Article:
A new compilation of graphic design is both a handsome compendium and a model of how to curate, organise and present graphic work in book form, says Jim Davies
I have a slight problem with compendiums of graphic design. First, there are too many of them. Competent, but unexceptional, they end up merging into one another, like so many tomes of bound wallpaper.
Presumably, they’re supposed to offer a snapshot of what’s happening in a particular era, a zeitgeistian whistle-stop tour. But by the time the exhaustive process of collating and printing all this good stuff is complete, they’re hopelessly out of date, and if we’re to believe they reflect the spirit of anything at all, it’s something that came and went five years ago.
And no matter how chunky they are, these collections can’t hope to be comprehensive. Instead, they end up as a glorified pick and mix, a mishmash of the editor’s personal predilections that often leave the reader visually shell-shocked and decidedly short on enlightenment.
Thankfully, there are some exceptions. It’s a fair assumption that the good folks at Phaidon wouldn’t have published Area 2 if its predecessor, Area, hadn’t pushed the right buttons. By opening its doors to a wider constituency of ‘art directors and artists, printmakers and performers’, the second instalment promises not only a ‘collection of the most cutting-edge graphic design, but… an extensive visual essay on the state of visual culture today’.
The trap of ‘editor’s pet picks’ has been neatly side-stepped by inviting ten international design luminaries to pin-point ten worthy movers and shakers, plus a classic piece of design each. And the choosers are all class acts – Holland’s queen bee Irma Bloom; US critic and educator Ellen Lupton; Julia Hasting, design director of Phaidon; and Zurich-based lecturer and designer Ruedi Baur. Between the ten of them, all five continents and a welcome diversity of tastes and influences are represented. The pundits also provide short, punchy essays on each designer, giving them context and critical appraisal.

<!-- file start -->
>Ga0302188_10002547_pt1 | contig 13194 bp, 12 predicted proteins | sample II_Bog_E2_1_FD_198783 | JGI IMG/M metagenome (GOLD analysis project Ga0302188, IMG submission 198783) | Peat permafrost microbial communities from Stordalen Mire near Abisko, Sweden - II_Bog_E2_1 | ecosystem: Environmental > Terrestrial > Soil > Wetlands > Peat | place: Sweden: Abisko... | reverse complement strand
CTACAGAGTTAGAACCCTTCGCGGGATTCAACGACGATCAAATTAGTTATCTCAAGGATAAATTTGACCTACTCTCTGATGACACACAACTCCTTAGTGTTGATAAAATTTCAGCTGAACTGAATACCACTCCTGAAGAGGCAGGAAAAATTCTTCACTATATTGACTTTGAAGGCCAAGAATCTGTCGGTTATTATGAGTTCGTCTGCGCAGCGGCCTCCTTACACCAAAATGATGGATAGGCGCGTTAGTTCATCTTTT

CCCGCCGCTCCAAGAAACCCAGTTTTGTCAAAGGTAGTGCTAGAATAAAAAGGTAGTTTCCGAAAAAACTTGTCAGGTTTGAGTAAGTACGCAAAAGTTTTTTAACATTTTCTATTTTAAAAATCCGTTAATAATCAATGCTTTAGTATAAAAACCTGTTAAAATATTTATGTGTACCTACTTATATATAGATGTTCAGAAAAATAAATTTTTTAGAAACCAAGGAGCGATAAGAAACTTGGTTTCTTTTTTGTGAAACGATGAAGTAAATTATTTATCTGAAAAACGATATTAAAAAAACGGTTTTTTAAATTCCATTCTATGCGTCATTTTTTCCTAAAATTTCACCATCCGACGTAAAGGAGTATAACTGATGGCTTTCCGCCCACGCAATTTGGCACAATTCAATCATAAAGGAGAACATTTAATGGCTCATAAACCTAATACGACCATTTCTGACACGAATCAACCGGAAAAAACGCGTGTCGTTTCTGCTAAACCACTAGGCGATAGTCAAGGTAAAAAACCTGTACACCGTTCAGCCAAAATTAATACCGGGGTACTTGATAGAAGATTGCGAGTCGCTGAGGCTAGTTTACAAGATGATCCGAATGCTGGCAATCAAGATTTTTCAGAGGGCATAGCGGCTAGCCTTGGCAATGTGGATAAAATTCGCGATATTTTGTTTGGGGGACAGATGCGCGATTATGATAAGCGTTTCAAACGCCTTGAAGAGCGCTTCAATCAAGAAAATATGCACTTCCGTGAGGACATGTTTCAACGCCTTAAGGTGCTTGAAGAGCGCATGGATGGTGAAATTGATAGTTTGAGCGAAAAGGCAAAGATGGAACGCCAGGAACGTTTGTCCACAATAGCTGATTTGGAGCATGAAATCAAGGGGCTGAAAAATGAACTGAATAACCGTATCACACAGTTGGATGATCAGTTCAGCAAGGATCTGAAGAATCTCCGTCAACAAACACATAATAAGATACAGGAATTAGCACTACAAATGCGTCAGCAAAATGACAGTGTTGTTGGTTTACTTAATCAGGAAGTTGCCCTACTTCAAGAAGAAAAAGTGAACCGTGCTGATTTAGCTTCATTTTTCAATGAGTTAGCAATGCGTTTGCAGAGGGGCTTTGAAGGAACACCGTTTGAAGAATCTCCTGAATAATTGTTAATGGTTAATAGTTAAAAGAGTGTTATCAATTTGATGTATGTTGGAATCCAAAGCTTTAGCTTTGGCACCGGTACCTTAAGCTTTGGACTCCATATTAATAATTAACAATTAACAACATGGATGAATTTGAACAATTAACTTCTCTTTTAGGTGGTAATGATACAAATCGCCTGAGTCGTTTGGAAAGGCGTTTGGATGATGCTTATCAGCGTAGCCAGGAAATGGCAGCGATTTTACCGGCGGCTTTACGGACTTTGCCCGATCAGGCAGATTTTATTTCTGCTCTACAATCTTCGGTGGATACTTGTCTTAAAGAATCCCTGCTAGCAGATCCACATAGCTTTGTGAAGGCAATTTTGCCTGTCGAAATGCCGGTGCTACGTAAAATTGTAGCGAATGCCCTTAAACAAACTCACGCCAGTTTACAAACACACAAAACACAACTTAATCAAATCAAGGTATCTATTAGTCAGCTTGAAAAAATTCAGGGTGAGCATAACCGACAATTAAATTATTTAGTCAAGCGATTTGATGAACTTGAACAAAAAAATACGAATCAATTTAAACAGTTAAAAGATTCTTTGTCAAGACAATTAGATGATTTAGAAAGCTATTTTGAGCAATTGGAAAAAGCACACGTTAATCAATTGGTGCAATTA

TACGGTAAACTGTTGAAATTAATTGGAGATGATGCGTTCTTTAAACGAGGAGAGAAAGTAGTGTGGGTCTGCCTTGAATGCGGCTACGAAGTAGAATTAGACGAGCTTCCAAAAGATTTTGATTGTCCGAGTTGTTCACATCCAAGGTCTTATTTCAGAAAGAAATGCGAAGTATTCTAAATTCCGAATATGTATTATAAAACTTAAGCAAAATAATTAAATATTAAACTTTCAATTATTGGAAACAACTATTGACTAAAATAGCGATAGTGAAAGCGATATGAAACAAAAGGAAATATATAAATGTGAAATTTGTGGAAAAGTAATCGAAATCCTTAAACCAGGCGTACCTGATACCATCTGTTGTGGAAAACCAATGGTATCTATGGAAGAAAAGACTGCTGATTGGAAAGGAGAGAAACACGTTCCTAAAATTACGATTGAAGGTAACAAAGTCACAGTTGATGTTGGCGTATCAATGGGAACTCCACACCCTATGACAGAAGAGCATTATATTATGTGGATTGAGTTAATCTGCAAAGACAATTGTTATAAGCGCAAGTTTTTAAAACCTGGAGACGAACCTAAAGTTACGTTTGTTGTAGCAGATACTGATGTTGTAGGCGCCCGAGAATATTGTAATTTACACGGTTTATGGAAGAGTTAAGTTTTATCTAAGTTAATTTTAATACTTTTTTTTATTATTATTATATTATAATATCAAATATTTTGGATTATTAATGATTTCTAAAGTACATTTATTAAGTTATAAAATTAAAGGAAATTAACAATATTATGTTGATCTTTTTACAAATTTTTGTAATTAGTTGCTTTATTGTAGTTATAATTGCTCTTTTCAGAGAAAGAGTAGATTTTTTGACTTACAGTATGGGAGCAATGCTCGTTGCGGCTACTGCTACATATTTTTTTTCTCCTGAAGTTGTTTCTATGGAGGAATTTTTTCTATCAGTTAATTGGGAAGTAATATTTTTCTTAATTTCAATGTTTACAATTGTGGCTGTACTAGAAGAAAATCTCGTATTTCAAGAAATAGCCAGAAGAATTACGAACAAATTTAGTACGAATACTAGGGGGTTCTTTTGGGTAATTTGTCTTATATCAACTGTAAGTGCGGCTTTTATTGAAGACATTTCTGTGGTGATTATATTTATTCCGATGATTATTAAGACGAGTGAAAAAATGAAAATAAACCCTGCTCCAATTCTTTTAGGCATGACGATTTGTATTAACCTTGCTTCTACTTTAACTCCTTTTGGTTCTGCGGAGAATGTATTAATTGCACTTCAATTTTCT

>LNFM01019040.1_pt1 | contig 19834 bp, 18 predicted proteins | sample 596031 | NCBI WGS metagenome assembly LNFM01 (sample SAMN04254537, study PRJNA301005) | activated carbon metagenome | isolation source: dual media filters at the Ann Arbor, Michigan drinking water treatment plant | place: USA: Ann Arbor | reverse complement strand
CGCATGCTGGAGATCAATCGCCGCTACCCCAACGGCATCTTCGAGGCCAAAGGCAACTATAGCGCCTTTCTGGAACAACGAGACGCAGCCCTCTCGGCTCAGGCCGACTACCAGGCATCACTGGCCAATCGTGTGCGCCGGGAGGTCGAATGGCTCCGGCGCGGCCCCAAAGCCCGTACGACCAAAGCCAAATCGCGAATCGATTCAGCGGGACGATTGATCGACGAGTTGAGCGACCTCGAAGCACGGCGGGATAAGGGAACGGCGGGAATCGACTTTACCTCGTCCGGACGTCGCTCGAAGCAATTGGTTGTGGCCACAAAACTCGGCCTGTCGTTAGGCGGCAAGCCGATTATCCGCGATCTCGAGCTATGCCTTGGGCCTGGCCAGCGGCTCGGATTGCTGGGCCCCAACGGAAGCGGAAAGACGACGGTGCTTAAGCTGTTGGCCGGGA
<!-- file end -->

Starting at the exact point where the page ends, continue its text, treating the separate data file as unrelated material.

As you might expect, Area 2 eschews the commercial mainstream. You won’t find many brand identities for accountancy firms or airline liveries here (although the New York Times Magazine manages to sneak in). There’s a fair smattering of self-initiated projects, but the bulk of the client list comprises musicians and art galleries, fashion labels and progressive publishers. In other words, the kind of small clients who aren’t afraid of sticking their necks out by cutting their designers some creative slack.
Consequently, the results are suitably edgy and aggressive, straddling that fine line between art and design. They’re more about image-making than selling, creating an instant visceral hit than a slow persuasive burn. If there are any themes running through such a disparate collection, you could point to illustrative typography, comic book influences, overprinting and expressive hand-drawn scribbles. There’s not much restraint – the overall impression is of exuberance and energy, some of it more controlled than others.
By contrast, Hasting’s design for the book itself is pretty laid back. She’s spurned the usual bright-white, grid-bound Modernist approach to this kind of material for a freer, scrap-booky feel. Set on a grey background, all the pieces of work have a white frame and drop shadow and occasionally overlap, almost as if they’ve been gently pasted in place. This technique has the effect of ‘lifting’ the featured graphics off the page, reminding us that they were once tangible objects in their own right, rather than reproductions submerged into their new setting.
In more ways than one, this is a substantial book, impressive in its scope and ambition. While I still have reservations about the genre as a whole, Area 2 is undoubtedly a cut above – a model in how to curate, organise and present graphic design in book form. Like a greatest hits compilation CD, you’ll grow to love it – but, ultimately, you’ll find the experience is less intense than listening to the full glory of the original. l
Area 2 is published by Phaidon, priced £45